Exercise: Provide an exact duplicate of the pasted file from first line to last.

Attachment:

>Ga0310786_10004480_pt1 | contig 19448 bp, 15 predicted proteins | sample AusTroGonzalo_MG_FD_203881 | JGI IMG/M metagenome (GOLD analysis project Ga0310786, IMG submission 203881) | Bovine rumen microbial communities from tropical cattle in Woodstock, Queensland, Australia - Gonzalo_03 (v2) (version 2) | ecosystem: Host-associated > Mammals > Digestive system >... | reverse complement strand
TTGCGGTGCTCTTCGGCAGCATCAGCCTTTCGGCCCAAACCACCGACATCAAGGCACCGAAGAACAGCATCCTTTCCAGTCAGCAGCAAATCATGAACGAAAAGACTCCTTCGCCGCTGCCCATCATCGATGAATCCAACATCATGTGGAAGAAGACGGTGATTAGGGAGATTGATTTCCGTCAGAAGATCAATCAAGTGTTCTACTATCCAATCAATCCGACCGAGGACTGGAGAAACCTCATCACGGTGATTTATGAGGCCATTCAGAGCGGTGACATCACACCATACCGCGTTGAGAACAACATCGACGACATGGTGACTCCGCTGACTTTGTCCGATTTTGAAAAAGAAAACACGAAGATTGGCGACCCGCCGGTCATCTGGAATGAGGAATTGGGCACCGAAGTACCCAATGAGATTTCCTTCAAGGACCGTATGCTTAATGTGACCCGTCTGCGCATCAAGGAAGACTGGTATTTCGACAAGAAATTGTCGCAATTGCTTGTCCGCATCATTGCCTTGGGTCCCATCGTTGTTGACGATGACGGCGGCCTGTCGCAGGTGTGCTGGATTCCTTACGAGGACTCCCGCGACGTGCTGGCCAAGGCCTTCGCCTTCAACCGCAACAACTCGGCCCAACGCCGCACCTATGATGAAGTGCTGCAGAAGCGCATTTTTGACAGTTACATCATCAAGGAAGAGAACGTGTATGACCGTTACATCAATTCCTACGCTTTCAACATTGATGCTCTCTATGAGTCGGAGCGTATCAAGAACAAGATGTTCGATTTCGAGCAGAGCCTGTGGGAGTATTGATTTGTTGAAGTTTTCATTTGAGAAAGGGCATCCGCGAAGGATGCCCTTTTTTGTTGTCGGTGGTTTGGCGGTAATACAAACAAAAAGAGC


>Ga0310786_10004480_pt1 | contig 19448 bp, 15 predicted proteins | sample AusTroGonzalo_MG_FD_203881 | JGI IMG/M metagenome (GOLD analysis project Ga0310786, IMG submission 203881) | Bovine rumen microbial communities from tropical cattle in Woodstock, Queensland, Australia - Gonzalo_03 (v2) (version 2) | ecosystem: Host-associated > Mammals > Digestive system >... | reverse complement strand
TTGCGGTGCTCTTCGGCAGCATCAGCCTTTCGGCCCAAACCACCGACATCAAGGCACCGAAGAACAGCATCCTTTCCAGTCAGCAGCAAATCATGAACGAAAAGACTCCTTCGCCGCTGCCCATCATCGATGAATCCAACATCATGTGGAAGAAGACGGTGATTAGGGAGATTGATTTCCGTCAGAAGATCAATCAAGTGTTCTACTATCCAATCAATCCGACCGAGGACTGGAGAAACCTCATCACGGTGATTTATGAGGCCATTCAGAGCGGTGACATCACACCATACCGCGTTGAGAACAACATCGACGACATGGTGACTCCGCTGACTTTGTCCGATTTTGAAAAAGAAAACACGAAGATTGGCGACCCGCCGGTCATCTGGAATGAGGAATTGGGCACCGAAGTACCCAATGAGATTTCCTTCAAGGACCGTATGCTTAATGTGACCCGTCTGCGCATCAAGGAAGACTGGTATTTCGACAAGAAATTGTCGCAATTGCTTGTCCGCATCATTGCCTTGGGTCCCATCGTTGTTGACGATGACGGCGGCCTGTCGCAGGTGTGCTGGATTCCTTACGAGGACTCCCGCGACGTGCTGGCCAAGGCCTTCGCCTTCAACCGCAACAACTCGGCCCAACGCCGCACCTATGATGAAGTGCTGCAGAAGCGCATTTTTGACAGTTACATCATCAAGGAAGAGAACGTGTATGACCGTTACATCAATTCCTACGCTTTCAACATTGATGCTCTCTATGAGTCGGAGCGTATCAAGAACAAGATGTTCGATTTCGAGCAGAGCCTGTGGGAGTATTGATTTGTTGAAGTTTTCATTTGAGAAAGGGCATCCGCGAAGGATGCCCTTTTTTGTTGTCGGTGGTTTGGCGGTAATACAAACAAAAAGAGC